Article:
How history was made: Two Panama Papers editors to keynote Collaborative Journalism Summit

Now as its own newly-formed entity, two editors from the International Consortium of Investigative Journalists will speak about the importance, impact and power of cooperative media

In April 2016, after months of incredibly well-guarded and deep reporting, the International Consortium of Investigative Journalists published the Panama Papers project.

It instantly became the single biggest and best example of collaborative journalism in history. Ever.

The ICIJ is a global network of 185 reporters from more than 65 countries; it coordinated the Panama Papers project, which reported in-depth on the use and abuse of offshore financial accounts.

The impact of that project was felt around the world. It was groundbreaking is so many ways — and that’s why we are honored to have Martha Hamilton and Emilia Diaz-Struck at this year’s Collaborative Journalism Summit, hosted by the Center for Cooperative Media at Montclair State University. The Summit will take place May 4–5 .

Hamilton is a veteran writer and reporter who has spent years covering corporate crime and financial corruption. She wrote a finance column for the Washington Post until 2008 before becoming a deputy editor a PolitiFact.

Diaz-Struck is ICIJ’s research editor. She has taken part in cross-border investigations such as ICIJ’s Panama Papers, Offshore Leaks, Luxembourg Leaks and Swiss Leaks projects. She has been a professor of journalism at the Central University of Venezuela and has trained journalists in investigative journalism. Among her awards is the Latin-American Prize for Thesis in Communication from the Latin American Federation of Social Communication Faculties.

Among the larger implications of their reporting, Biana Golodryga says the Panama Papers (1) shed new light on the true scale of corruption on the international stage; (2) shattered the credibility of many politicians and companies in Europe, Africa, South America, and Asia, which also lead to investigations in many cases; and (3) increased the pressure to crack down on tax evasion and other international financial schemes.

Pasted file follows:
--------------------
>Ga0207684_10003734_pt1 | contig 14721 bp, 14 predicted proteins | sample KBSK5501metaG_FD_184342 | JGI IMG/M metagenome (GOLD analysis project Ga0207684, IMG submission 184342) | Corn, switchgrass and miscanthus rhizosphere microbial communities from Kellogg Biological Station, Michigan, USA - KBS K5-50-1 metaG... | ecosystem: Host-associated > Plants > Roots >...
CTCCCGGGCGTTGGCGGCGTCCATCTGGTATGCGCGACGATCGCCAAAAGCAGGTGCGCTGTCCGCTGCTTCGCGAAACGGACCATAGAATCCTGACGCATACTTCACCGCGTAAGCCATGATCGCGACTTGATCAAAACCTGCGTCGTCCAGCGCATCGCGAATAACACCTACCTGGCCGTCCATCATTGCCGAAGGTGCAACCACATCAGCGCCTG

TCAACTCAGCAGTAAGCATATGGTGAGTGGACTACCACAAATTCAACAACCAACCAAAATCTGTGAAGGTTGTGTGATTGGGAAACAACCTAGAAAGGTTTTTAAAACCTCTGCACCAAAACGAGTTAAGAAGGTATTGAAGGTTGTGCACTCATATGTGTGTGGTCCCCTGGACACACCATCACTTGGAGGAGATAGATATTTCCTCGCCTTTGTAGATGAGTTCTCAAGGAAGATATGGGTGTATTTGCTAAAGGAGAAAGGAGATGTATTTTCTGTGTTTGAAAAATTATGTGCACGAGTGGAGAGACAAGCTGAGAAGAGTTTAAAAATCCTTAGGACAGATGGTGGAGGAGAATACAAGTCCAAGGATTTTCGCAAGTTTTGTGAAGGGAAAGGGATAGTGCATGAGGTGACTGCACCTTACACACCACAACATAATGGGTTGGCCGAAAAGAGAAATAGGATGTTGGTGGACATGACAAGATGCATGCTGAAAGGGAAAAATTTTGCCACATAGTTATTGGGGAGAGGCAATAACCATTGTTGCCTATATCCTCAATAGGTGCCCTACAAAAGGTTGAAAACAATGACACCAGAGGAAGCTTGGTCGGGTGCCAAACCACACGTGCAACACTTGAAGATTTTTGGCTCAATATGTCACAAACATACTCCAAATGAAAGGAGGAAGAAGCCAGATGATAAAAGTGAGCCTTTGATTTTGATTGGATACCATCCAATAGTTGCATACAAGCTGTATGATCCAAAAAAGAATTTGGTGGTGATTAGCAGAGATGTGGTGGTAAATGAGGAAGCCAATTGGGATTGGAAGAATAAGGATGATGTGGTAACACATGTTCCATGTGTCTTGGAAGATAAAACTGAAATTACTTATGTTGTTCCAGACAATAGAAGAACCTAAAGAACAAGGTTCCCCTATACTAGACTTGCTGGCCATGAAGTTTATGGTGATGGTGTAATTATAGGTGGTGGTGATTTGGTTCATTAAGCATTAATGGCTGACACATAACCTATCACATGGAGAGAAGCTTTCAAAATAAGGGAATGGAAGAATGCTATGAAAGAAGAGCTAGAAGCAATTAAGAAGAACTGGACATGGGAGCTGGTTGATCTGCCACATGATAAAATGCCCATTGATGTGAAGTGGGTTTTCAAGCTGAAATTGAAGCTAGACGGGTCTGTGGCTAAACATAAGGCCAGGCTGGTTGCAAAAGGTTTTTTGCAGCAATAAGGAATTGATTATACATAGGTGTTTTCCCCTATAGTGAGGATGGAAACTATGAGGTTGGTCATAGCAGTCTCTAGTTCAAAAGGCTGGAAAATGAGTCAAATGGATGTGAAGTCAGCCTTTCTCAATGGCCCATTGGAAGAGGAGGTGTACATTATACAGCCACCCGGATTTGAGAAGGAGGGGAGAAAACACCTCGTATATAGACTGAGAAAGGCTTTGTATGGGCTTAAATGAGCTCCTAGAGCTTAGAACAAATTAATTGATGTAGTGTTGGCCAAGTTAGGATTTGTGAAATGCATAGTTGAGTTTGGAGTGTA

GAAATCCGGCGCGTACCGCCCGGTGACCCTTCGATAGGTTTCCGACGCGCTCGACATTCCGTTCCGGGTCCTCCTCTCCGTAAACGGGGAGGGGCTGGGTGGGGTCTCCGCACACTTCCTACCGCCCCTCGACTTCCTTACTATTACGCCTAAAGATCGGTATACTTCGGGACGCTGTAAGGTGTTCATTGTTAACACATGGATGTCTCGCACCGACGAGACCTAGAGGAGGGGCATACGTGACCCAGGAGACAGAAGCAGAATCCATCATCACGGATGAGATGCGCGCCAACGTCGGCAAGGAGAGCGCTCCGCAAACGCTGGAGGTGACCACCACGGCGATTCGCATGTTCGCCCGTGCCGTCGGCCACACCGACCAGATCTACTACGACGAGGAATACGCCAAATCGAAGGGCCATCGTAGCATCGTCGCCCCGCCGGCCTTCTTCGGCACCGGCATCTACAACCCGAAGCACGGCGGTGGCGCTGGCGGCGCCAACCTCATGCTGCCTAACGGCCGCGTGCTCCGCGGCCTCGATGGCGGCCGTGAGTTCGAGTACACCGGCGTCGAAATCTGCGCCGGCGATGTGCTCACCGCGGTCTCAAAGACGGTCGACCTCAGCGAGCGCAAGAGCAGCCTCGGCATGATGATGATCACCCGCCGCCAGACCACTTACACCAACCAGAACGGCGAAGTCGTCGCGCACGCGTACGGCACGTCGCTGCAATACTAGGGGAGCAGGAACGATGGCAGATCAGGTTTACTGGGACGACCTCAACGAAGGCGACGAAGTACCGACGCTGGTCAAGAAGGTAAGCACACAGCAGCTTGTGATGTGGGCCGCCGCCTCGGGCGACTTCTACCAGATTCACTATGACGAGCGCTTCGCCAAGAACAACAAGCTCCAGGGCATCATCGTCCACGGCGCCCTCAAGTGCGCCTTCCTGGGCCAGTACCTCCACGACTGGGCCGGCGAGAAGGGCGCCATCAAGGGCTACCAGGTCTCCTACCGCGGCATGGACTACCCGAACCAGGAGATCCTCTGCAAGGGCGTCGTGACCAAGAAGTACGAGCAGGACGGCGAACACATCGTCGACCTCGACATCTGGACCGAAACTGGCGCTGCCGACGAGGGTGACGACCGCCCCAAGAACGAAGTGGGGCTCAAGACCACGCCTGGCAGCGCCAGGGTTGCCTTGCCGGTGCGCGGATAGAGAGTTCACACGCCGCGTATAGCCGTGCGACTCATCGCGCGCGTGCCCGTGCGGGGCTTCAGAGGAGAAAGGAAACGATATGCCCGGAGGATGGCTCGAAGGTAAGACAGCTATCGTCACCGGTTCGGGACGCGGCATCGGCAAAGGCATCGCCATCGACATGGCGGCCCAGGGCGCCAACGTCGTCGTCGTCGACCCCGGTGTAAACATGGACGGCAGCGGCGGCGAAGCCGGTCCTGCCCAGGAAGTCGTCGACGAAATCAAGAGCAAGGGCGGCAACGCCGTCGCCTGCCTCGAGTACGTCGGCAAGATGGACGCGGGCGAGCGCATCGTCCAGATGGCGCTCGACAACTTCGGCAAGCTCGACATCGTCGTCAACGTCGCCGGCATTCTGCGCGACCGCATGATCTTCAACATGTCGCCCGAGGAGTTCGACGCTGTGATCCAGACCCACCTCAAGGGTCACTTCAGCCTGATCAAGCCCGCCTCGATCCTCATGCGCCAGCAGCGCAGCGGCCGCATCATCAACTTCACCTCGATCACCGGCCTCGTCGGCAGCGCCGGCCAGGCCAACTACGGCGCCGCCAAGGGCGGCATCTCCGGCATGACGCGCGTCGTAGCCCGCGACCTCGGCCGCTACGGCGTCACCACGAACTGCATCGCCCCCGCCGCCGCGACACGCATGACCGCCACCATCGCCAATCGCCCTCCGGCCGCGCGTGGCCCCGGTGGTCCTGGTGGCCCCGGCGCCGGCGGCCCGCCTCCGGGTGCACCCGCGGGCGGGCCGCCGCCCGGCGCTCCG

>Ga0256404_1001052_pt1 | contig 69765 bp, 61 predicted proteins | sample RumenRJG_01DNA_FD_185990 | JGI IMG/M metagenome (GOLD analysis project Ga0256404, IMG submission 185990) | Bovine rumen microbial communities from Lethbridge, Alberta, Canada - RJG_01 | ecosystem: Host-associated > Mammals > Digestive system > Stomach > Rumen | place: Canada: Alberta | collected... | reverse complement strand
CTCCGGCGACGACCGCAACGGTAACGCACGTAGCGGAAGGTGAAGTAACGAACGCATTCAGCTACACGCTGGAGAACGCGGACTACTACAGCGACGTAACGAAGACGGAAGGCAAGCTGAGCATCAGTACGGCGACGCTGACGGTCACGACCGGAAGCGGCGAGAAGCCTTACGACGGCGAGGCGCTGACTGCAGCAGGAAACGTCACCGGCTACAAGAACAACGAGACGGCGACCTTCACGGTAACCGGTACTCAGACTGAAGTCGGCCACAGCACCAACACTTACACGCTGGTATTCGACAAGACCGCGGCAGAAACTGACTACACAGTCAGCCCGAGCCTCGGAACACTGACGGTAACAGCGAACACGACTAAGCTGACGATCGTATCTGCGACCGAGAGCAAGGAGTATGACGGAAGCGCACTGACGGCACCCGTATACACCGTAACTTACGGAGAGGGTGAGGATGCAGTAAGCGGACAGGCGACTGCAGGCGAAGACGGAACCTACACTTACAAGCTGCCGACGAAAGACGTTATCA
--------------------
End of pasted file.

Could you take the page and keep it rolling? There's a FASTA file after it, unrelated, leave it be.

As impressive as the reporting itself is — and it really is impressive — an equally important part of that equation was the unprecedented level of collaboration that served as the backbone for the entire project.

The fact that so many newsrooms and journalists have yet to discover the value of cooperation why it’s so important for people like Hamilton, Diaz-Struck, and the rest of the ICIJ crew to keep talking about the benefits of collaboration.

In a recent piece for The Guardian, Frederik Obermaier and Bastian Obermayer wrote about the value of collaboration when it comes to projects like the Panama Papers:

“The Panama Papers has showed that a formerly unthinkable project of collaboration can work,” Obermaier and Obermayer write. “When we shared the data of the papers with a team of 400 reporters worldwide, we brought together a vast number of investigative reporters who typically compete which each other. The main reason why our newspaper, the German newspaper Süddeutsche Zeitung, shared the story with competitors was simply that it was too big and too important to do alone.”

They go on to call for even more cooperation when covering Donald Trump and his administration, although they do acknowledge the differences in the way journalists should approach and think about their role and responsibilities when it comes to covering Trump.

The point, however, is that the days of the silo journalist hacking away at a particular topic — usually story-by-story, with their publisher constantly looking around the corner to make sure they don’t get scooped by a competitor — are all but over.

Collaboration is clearly the way of the future, and we look forward to hearing from Hamilton, Diaz-Struck and the Panama Papers team, not to mention the rest of the lineup at the Collaborative Journalism Summit.


Joe Amditis is the associate director of the Center for Cooperative Media. Contact him at amditisj@mail.montclair.edu.

About the Center for Cooperative Media: The Center is a grant-funded program of the School of Communication and Media at Montclair State University. The Center is supported with funding from the John S. and James L. Knight Foundation, the Geraldine R. Dodge Foundation and Democracy Fund. Its mission is to grow and strengthen local journalism, and in doing so serve New Jersey residents. For more information, visit CenterforCooperativeMedia.org.

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